A veteran of the college lecture hall, Matt McGarrity is so enthusiastic about his subject — the art of public speaking — that he almost seems to bounce out of his shoes with every word he delivers.
But one day last month, he wasn’t giving voice to that energy in front of his usual audience of 200-plus students. He was lecturing to a nearly empty classroom at the University of Washington.
Empty — except for a handful of people and the unblinking eyes of two compact video cameras mounted on heavy-duty tripods.
It’s through the images captured by those cameras that tens of thousands of people around the globe will be able to take McGarrity’s 10-week course on public speaking, available for free through the online platform Coursera starting June 24. More than 40,000 people have already signed up.
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Or, as McGarrity enjoys saying, theatrically: “I’m preparing to teach the single largest public-speaking course in the world — in the history of the world.”
Online courses are not a new phenomenon. The UW, Washington State University and several other state schools and community colleges offer some classes — and even some degrees — entirely online.
But as the technology needed to deliver them has improved, and as education leaders have sought ways to cut the cost of college, the emergence of free online courses offered by top-notch universities has become one of the most talked-about recent developments in higher education.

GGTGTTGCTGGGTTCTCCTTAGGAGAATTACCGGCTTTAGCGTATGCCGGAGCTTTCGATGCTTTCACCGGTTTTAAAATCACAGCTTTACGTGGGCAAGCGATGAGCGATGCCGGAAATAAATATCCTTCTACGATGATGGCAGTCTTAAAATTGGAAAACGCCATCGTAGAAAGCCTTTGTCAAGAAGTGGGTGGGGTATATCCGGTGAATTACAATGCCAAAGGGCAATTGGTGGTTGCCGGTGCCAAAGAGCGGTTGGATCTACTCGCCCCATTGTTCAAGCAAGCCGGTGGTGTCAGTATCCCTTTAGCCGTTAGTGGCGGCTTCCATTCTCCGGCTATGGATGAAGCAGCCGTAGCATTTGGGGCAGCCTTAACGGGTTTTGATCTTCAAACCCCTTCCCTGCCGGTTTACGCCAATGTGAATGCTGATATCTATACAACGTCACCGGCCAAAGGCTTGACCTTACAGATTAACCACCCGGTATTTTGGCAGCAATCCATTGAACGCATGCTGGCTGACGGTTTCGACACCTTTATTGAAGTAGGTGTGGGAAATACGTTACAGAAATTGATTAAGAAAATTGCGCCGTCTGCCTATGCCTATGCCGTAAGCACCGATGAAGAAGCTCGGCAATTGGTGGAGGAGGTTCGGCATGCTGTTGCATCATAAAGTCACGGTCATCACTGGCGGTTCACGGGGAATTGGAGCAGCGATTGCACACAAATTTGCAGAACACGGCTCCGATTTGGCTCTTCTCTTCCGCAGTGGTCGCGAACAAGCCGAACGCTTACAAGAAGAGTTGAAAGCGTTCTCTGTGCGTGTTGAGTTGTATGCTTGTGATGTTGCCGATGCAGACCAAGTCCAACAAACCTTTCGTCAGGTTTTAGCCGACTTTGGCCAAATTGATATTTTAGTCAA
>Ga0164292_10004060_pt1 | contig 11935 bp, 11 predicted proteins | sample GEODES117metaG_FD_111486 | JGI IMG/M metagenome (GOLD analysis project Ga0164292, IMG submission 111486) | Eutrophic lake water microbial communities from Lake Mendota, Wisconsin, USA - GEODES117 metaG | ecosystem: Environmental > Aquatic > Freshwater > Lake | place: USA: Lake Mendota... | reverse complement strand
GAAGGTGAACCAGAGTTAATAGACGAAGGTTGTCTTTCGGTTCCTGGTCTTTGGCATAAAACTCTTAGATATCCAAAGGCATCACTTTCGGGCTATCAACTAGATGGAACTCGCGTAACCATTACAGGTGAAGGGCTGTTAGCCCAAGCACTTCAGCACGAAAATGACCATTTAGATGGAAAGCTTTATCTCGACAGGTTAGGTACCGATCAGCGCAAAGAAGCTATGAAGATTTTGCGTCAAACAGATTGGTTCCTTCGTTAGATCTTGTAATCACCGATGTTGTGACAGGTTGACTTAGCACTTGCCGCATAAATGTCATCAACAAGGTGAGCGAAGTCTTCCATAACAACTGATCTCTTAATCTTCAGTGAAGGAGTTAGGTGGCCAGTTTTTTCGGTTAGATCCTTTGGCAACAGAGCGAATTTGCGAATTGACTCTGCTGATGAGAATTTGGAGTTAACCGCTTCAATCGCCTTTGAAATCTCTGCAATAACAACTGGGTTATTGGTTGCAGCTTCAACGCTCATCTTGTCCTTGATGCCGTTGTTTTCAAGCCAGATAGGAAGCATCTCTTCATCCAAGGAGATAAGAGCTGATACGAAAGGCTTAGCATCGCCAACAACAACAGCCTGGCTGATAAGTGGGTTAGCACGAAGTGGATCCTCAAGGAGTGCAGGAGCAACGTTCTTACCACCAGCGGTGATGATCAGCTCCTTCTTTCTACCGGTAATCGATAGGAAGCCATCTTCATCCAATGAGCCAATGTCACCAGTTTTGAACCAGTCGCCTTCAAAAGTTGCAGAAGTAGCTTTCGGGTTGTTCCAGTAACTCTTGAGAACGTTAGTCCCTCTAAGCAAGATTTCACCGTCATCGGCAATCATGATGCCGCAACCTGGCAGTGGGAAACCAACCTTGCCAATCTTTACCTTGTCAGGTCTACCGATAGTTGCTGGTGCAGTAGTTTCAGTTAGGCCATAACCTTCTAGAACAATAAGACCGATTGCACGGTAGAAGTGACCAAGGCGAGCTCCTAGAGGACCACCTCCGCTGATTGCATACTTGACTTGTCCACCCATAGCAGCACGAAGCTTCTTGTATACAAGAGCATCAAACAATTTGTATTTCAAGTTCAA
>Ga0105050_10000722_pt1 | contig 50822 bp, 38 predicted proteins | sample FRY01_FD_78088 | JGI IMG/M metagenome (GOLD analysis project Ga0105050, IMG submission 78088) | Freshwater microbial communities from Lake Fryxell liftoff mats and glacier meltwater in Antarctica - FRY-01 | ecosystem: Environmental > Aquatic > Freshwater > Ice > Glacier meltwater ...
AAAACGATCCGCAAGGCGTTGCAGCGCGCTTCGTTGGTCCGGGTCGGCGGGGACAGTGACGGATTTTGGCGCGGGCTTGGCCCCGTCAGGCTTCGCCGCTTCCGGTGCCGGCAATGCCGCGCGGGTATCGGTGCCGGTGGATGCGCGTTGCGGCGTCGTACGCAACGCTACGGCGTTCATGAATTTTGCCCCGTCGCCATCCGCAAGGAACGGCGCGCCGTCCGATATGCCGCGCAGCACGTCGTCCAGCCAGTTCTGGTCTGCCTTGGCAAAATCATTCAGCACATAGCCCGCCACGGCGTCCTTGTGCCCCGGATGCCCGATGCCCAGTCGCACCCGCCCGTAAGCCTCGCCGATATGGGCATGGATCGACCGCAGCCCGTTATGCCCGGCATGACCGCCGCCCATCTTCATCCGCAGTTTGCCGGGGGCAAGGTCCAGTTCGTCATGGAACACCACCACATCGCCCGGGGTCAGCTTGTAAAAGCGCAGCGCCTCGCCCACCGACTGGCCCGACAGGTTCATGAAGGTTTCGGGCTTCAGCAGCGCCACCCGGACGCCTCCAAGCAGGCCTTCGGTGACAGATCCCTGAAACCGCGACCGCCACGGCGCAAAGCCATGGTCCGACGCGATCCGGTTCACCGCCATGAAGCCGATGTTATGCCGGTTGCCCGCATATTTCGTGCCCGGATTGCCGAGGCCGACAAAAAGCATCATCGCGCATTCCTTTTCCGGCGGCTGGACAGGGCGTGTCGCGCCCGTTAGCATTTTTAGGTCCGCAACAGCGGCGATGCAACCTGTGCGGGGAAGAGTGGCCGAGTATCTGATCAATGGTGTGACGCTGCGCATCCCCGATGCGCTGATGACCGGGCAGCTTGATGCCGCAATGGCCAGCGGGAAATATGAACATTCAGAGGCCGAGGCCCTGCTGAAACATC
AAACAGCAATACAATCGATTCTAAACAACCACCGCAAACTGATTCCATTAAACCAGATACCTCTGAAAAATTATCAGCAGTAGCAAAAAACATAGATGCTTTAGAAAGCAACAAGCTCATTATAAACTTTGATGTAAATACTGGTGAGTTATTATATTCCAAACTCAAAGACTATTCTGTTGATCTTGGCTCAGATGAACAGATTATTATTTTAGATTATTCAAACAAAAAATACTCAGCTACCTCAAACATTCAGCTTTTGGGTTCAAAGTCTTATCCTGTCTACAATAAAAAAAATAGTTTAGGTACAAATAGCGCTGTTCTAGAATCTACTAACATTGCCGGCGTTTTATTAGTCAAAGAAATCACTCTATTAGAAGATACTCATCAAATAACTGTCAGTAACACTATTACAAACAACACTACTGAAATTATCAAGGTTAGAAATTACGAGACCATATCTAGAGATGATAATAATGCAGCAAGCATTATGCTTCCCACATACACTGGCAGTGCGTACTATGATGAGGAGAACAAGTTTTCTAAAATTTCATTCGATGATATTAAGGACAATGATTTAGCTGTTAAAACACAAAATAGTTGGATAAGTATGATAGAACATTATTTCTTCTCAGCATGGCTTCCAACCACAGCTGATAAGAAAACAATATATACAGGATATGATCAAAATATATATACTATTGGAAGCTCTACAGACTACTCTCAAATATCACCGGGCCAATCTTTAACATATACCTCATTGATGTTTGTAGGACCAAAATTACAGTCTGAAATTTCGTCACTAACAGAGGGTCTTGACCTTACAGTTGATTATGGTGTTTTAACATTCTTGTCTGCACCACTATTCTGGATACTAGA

The free courses are called Massive Open Online Courses — MOOCs for short — and some see them as a disruptive force for good that could transform higher education, driving down cost and improving efficiency. But others worry they could become a threat to academic freedom if colleges use them to replace faculty members with online lecture videos, turning professors into glorified teaching assistants.
Nationally, a few deals have been struck that hint at a future where online MOOCs taught at one university could be used for some form of college credit at another.
The UW is the only school in Washington to join two of the dominant online course platforms, Coursera and edX. It’s getting a $50,000 grant from the Bill & Melinda Gates Foundation for McGarrity to adapt his popular public-speaking course for a global audience.
Through the for-profit Coursera, the UW offers 14 classes, including McGarrity’s. Through edX, created by Harvard University and the Massachusetts Institute of Technology, it intends to offer five other courses next year. The free versions of the courses do not offer credit.
Most of the UW’s course offerings to date have appealed to a narrow, technically advanced audience — “Computational methods for data analysis,” for example, or “Designing and executing information security strategies.”
McGarrity’s class is the UW’s first free course offering with broad appeal.
Oral “is such a valuable skill to have,” said Karen Dowdall Sandford, senior director of online programs for the UW, who wrote the grant for the course. ”I thought it would be an intriguing topic in a MOOC.”
And, she said, “Matt is a particularly dynamic lecturer.”
McGarrity, 40, a native of Colorado who once performed in a comedy troupe in college, has a quick wit and a self-deprecating sense of humor.